*The writer of this piece is black, a woman and I’ll be the first to confess that I don’t watch “Being Mary Jane.”
Give me heart-pounding, edge of your seat, high-drama, and I can binge on it for hours, or even for weeks if the series is as compelling as “Breaking Bad.”
Based on the reviews, fan comments and previews I’ve seen, I’m not convinced “Being Mary Jane” can fully satisfy my TV experience expectations.
What I know about BET’s first hour-long scripted drama is that it follows the beautiful Gabrielle Union in the lead role of Mary Jane Paul, a successful cable news anchor who has a closet packed with designer clothes and romantic/personal drama. None of which sounds offensive or nefarious enough for me, but according to many viewers and TV critics, the series is the defining moment for black women in TV – most especially black female characters – and apparently I’m missing out on revolution. So are you if you’re not watching it.
Is “Being Mary Jane” helping to shape the future development of black, female characters?
According to a gushing write-up by series fan and TV critic Shannon M. Houston for Shadow and Act, “some of the most vivid and “important women characters—white, black and otherwise—are on Mara Brock Akil’s show and the masses should be watching.”
“I celebrate this show as a TV critic who knows the series is far from perfect. The writing vacillates between brilliant and heavy-handed. There are too many times when I imagine Keenan Ivory Wayans popping in between scenes to shout, “Message!” But certain missteps must be forgiven when you have characters like Kara Lynch, Mary Jane Paul, Lisa Hudson, Niecy Patterson—and this season’s most incredible yet—CeCe.”
So what makes this series so dynamic according to Houston? Apparently it’s all the daring masturbation scenes, the professional woman who puts her career ahead of her kids, and the show’s fearless approach to controversial topics such as suicide, depression and “the culture of silence surrounding molestation.”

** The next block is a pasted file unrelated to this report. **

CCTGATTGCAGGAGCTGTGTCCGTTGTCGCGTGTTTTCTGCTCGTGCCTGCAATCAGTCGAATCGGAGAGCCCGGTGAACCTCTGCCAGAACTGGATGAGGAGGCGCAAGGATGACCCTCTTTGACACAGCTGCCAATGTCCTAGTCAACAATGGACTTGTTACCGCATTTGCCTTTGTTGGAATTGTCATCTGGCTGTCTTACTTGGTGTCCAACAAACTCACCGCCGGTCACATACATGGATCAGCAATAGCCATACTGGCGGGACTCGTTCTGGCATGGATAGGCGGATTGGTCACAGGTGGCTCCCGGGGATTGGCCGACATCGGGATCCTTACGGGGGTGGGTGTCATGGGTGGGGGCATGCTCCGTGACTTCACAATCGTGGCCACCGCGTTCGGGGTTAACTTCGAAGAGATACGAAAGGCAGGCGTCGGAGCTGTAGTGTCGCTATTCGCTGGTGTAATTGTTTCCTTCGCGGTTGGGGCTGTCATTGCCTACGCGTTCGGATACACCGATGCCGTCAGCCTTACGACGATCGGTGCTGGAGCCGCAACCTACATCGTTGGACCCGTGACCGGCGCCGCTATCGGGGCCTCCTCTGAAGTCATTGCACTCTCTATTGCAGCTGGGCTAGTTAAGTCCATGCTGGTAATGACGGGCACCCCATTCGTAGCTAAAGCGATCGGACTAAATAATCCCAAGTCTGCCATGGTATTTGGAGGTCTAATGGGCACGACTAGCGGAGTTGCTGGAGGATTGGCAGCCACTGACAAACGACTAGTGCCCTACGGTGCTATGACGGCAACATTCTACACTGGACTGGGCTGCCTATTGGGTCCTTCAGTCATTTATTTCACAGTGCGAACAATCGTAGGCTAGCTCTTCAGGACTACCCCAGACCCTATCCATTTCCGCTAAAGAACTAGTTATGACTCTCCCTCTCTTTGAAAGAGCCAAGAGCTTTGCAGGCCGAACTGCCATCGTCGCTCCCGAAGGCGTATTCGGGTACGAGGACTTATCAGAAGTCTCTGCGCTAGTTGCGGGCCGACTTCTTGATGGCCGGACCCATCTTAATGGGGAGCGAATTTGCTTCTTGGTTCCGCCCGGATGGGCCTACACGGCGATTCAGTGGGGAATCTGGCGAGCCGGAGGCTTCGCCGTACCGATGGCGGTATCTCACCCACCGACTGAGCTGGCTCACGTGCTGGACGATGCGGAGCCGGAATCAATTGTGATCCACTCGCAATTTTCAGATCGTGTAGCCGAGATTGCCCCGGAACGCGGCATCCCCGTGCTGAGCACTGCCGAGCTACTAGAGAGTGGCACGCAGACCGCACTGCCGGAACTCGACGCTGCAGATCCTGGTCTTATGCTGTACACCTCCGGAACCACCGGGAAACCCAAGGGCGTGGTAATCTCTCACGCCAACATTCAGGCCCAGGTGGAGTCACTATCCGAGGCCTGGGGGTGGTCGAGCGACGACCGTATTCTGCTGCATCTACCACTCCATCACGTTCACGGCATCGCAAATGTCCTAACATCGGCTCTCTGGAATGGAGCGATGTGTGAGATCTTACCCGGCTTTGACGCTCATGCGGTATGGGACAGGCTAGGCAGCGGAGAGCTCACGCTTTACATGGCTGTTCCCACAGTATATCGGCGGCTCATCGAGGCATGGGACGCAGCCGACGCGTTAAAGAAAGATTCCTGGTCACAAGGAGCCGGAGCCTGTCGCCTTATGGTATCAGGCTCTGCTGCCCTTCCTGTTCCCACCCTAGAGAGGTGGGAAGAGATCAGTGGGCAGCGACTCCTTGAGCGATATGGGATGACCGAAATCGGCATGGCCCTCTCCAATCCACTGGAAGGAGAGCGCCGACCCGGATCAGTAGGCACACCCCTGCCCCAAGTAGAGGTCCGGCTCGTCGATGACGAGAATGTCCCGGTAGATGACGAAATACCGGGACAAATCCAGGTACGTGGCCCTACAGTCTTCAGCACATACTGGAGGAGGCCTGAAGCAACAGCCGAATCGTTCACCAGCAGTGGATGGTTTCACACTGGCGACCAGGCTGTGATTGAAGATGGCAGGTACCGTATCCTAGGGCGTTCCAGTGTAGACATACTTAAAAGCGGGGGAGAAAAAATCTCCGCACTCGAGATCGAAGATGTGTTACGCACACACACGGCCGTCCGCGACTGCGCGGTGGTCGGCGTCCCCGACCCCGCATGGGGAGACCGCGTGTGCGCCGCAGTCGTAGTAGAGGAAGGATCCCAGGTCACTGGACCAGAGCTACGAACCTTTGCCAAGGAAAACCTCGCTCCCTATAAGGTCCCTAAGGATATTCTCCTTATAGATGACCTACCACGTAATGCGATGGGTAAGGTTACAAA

“Being Mary Jane” was always different, and was always going to be different. From the first TV movie event, it was clear that Akil was trying to, as she has with her other shows in, bring a different sort of woman to TV. It wasn’t just compelling that Mary Jane was a successful black woman. And it wasn’t enough that she had this complicated family she felt obligated to carry. What made her stand out was the fact that, even as the lead on the show, she could be incredibly unlikable at times—arrogant, messy and self-righteous beyond belief. But it was Mary Jane’s commitment to unapologetic self-satisfaction that really stood out to me. And by “self-satisfaction,” I really just mean masturbation.”
Kudos and applause to producer Mara Brock Akil for helping black actresses and creatives remain employed, but I wonder; is the black audience expected to support all things black just because?
No? I don’t think so either, but what if Loretta Devine is added to the plot twist? She certainly is a draw for many, and according to Houston, “nothing quite compares to the [presumably] gay, elderly, activist and criminal introduced this season by Loretta Devine’s CeCe.”
“There is simply, nothing quite comparable to this character on television today. The brilliance of CeCe is that she was introduced in a way that completely spoke to our expectations about the kind of person Loretta Devine would play as a guest on a series like this. A warm, forgiving and kind older black woman gets injured in a car accident caused by Mary Jane. And then, just as we thought she’d served her purpose as a sort of wake up call to the protagonist, she put on one of her signature fedoras, and got more gangsta than all of the TV anti-heroes we’ve been championing for the past few years.”
Based on Houston’s explanation of Devine’s character, she sounds like some sort of mesmerizing Robin Hood/Walter White hybrid, and that certainly sounds appetizing. I may be able to get into this.
Devine has spoken about the thrill she gets playing a character unlike any she has previously played, noting “I usually play someone’s mom or someone’s wife, where I answer questions like, “Are we going to dinner?”
Only time will tell if Hollywood continues to embrace strong, black women in lead roles on Primetime shows, or will the novelty wear off as soon as it becomes less profitable for the network.
In the meantime, let’s hope that the resonating work of Gabrielle Union and her “Being Mary Jane” co-stars help influence future opportunities for black actresses.
“Being Mary Jane” airs Tuesdays at 10/9c on BET.